Even if a French dairy company starts putting diapers and masks on cows as it has proposed, don’t expect any Wyoming farmers or ranchers to follow its example.
Danone announced earlier this month its plans to combat climate change by attempting to capture methane gasses through the use of facemarks, diapers and improving cows’ diets.
The director of public and governmental affairs for the Wyoming Farm Bureau said his first reaction to a FOX News story discussing the proposal was “unprintable,” but upon composing himself said the idea was “asinine.”
“I just can’t come up with proper words for this,” Brett Mollne said while laughing.
“It tells me we have a damn good life if people are worried about things like this,” he said.
A spokesperson for Danone said the company’s goal is to reduce cattle emissions by 30% by 2030 compared to 2020 levels.
Moline said before putting masks and diapers on cattle, someone is going to have to do something about wildlife.
“What about deer, elk, moose, antelope?” Moline questioned. “They’re processing and producing methane too. You’re going to have to put diapers and masks on all of our wildlife too.”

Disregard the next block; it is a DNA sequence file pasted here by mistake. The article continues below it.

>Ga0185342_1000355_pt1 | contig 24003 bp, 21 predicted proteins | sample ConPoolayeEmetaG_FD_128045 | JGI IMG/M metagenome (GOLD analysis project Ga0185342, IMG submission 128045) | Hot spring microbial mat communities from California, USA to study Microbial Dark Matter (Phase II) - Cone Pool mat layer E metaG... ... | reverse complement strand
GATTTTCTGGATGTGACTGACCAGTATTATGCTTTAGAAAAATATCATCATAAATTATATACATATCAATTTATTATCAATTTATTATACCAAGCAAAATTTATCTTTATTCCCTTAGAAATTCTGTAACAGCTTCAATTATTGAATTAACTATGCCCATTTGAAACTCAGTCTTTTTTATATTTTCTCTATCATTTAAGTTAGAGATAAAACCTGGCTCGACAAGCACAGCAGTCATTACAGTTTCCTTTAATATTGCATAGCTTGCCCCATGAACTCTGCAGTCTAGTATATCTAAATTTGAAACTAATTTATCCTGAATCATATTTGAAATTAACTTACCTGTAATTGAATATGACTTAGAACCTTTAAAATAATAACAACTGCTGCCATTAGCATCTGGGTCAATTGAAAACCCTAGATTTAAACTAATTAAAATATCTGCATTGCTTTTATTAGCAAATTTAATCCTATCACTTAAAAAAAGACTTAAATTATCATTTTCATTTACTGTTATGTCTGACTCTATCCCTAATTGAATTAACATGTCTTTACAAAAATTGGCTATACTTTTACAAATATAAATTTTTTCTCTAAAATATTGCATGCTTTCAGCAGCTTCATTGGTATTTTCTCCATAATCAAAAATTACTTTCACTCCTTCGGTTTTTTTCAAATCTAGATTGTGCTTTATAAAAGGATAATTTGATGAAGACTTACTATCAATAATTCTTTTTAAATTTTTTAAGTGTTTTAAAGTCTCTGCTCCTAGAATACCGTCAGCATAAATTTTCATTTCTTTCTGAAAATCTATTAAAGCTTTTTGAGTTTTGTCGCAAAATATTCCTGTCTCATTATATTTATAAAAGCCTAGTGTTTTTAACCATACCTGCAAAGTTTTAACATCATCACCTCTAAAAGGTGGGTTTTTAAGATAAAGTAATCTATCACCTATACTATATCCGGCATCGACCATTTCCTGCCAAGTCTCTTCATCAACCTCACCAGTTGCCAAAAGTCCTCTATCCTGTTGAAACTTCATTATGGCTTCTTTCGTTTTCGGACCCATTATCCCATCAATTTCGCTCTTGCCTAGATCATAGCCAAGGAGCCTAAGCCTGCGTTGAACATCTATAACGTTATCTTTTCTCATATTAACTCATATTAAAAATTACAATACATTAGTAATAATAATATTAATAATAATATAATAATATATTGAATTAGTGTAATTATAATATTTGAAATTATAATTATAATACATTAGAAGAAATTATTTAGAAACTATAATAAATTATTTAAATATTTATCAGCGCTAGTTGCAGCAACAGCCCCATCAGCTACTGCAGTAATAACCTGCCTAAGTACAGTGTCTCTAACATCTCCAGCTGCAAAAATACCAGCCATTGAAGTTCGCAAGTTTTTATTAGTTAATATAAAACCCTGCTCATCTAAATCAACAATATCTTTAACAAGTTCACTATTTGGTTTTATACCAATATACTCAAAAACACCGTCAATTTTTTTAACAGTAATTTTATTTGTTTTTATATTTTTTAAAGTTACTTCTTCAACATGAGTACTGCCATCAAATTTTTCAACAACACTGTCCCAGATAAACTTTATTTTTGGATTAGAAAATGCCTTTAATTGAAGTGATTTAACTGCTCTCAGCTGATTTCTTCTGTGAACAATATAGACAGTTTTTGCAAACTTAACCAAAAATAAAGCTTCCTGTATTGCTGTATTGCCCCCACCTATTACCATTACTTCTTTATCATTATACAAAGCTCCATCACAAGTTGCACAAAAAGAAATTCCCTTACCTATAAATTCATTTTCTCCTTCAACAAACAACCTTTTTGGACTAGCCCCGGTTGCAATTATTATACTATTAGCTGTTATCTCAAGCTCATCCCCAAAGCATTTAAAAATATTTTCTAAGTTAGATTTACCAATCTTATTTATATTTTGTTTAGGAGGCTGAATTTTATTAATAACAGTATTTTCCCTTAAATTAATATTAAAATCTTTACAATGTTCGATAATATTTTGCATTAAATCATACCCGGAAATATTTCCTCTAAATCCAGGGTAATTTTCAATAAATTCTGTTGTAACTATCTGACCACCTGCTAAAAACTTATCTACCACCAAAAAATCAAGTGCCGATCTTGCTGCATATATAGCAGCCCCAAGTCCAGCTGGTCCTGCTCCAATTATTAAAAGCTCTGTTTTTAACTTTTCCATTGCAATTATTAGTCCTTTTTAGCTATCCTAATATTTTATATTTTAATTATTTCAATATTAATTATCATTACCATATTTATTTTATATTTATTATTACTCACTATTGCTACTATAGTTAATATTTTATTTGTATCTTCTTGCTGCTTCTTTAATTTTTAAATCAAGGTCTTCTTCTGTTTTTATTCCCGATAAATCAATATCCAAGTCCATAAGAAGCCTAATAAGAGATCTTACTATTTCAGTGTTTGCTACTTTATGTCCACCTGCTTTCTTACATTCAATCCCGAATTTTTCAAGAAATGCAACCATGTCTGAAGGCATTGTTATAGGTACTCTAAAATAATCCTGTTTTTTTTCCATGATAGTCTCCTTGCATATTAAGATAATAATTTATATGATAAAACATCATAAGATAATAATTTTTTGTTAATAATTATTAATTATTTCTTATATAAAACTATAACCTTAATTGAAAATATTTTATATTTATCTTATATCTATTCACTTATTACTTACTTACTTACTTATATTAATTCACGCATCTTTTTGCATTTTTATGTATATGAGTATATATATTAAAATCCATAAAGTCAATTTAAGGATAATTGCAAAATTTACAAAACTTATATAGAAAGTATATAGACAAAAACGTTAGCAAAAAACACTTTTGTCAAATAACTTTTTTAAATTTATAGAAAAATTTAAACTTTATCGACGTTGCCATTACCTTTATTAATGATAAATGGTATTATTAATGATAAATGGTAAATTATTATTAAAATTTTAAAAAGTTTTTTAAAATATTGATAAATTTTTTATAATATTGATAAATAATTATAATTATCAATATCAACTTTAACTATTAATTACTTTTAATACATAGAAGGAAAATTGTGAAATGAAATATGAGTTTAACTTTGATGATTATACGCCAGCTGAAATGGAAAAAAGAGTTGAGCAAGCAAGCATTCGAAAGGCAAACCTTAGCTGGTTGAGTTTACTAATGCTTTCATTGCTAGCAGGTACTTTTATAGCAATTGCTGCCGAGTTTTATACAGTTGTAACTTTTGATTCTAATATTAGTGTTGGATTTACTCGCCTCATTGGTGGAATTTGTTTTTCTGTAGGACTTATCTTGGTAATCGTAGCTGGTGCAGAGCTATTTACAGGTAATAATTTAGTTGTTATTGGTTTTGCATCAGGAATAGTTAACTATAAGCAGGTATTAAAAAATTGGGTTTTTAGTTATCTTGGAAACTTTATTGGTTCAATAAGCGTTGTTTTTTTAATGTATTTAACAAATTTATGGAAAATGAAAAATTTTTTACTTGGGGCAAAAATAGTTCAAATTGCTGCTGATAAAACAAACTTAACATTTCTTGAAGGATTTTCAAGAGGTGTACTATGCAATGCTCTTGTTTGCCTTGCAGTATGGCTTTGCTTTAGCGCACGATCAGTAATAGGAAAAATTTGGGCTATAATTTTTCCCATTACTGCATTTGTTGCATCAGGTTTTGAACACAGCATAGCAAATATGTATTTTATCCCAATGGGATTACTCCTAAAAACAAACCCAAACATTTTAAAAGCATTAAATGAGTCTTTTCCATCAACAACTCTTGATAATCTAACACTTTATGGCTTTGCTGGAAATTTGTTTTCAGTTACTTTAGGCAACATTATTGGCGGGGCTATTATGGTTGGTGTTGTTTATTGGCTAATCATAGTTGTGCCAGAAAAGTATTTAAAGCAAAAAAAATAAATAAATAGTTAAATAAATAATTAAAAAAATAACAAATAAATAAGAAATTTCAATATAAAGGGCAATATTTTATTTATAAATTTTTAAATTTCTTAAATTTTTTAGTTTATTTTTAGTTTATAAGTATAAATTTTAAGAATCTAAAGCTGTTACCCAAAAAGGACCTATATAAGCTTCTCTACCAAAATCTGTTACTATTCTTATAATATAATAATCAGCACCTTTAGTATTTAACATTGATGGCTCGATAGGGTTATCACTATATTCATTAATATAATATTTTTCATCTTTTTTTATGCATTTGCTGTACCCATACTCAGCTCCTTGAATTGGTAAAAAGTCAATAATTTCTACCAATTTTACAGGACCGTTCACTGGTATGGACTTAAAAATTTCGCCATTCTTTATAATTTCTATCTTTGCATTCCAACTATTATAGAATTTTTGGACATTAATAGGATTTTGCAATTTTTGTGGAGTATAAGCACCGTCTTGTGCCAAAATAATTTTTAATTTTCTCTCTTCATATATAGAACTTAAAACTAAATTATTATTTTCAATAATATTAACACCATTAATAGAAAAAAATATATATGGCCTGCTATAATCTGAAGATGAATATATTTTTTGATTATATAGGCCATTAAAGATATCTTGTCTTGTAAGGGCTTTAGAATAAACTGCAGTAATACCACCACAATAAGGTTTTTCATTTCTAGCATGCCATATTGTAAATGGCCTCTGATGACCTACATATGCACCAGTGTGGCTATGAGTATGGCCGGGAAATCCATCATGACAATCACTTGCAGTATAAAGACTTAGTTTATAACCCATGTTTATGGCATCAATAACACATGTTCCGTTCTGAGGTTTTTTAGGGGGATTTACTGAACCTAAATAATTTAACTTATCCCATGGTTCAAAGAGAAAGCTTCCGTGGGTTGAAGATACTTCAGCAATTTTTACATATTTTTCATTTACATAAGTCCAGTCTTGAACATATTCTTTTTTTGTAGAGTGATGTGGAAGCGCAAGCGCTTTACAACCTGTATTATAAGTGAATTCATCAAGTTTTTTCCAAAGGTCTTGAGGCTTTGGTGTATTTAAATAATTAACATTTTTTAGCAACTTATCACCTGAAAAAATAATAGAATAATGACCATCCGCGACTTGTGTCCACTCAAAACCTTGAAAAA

Moline said masks really aren’t enough, however.
“You’re going to need some type of agent to neutralize the methane so we better mass produce cow gas masks if we’re serious about this,” he said.
Moline said that, in “all seriousness,” the whole conversation was “disappointing.”
That’s because there are people who have real needs, he said, mentioning those who don’t have heat, a home or enough to eat.
“And we’re more worried about putting diapers and face masks on livestock rather than about taking care of those people,” Moline said. “Where are our priorities?”
Jim Magagna, the executive vice president of the Wyoming Stock Growers Association, sighed when he saw the report.
Things have become much more ludicrous over the last 10 years, not to mention unrealistic, he said.
“So much of this just defies logic,” Magagna said. “It’s ridiculous to think about.”
He said no one is going to put diapers on cows, nor should they.
“Fertilizing our soils encourage healthier plant growth, which in turn leads to more carbon dioxide sequestration,” he said.
“Over time, these cows are contributing less to climate change because they’re helping our soils sequester more carbon,” he said.
Moline compared the conversation to the outrage former Denver Broncos football player Derek Wolfe was receiving for taking down a mountain lion that had been killing dogs in a Denver suburb.
“They’d rather have people get killed because that’s what was going to happen next,” he said.
If a mountain lion was in town, that means things are pretty tough out in the country, he said.
“The easiest prey will be a child,” he said. “That was coming.”
“Our priorities are out of whack,” Moline said.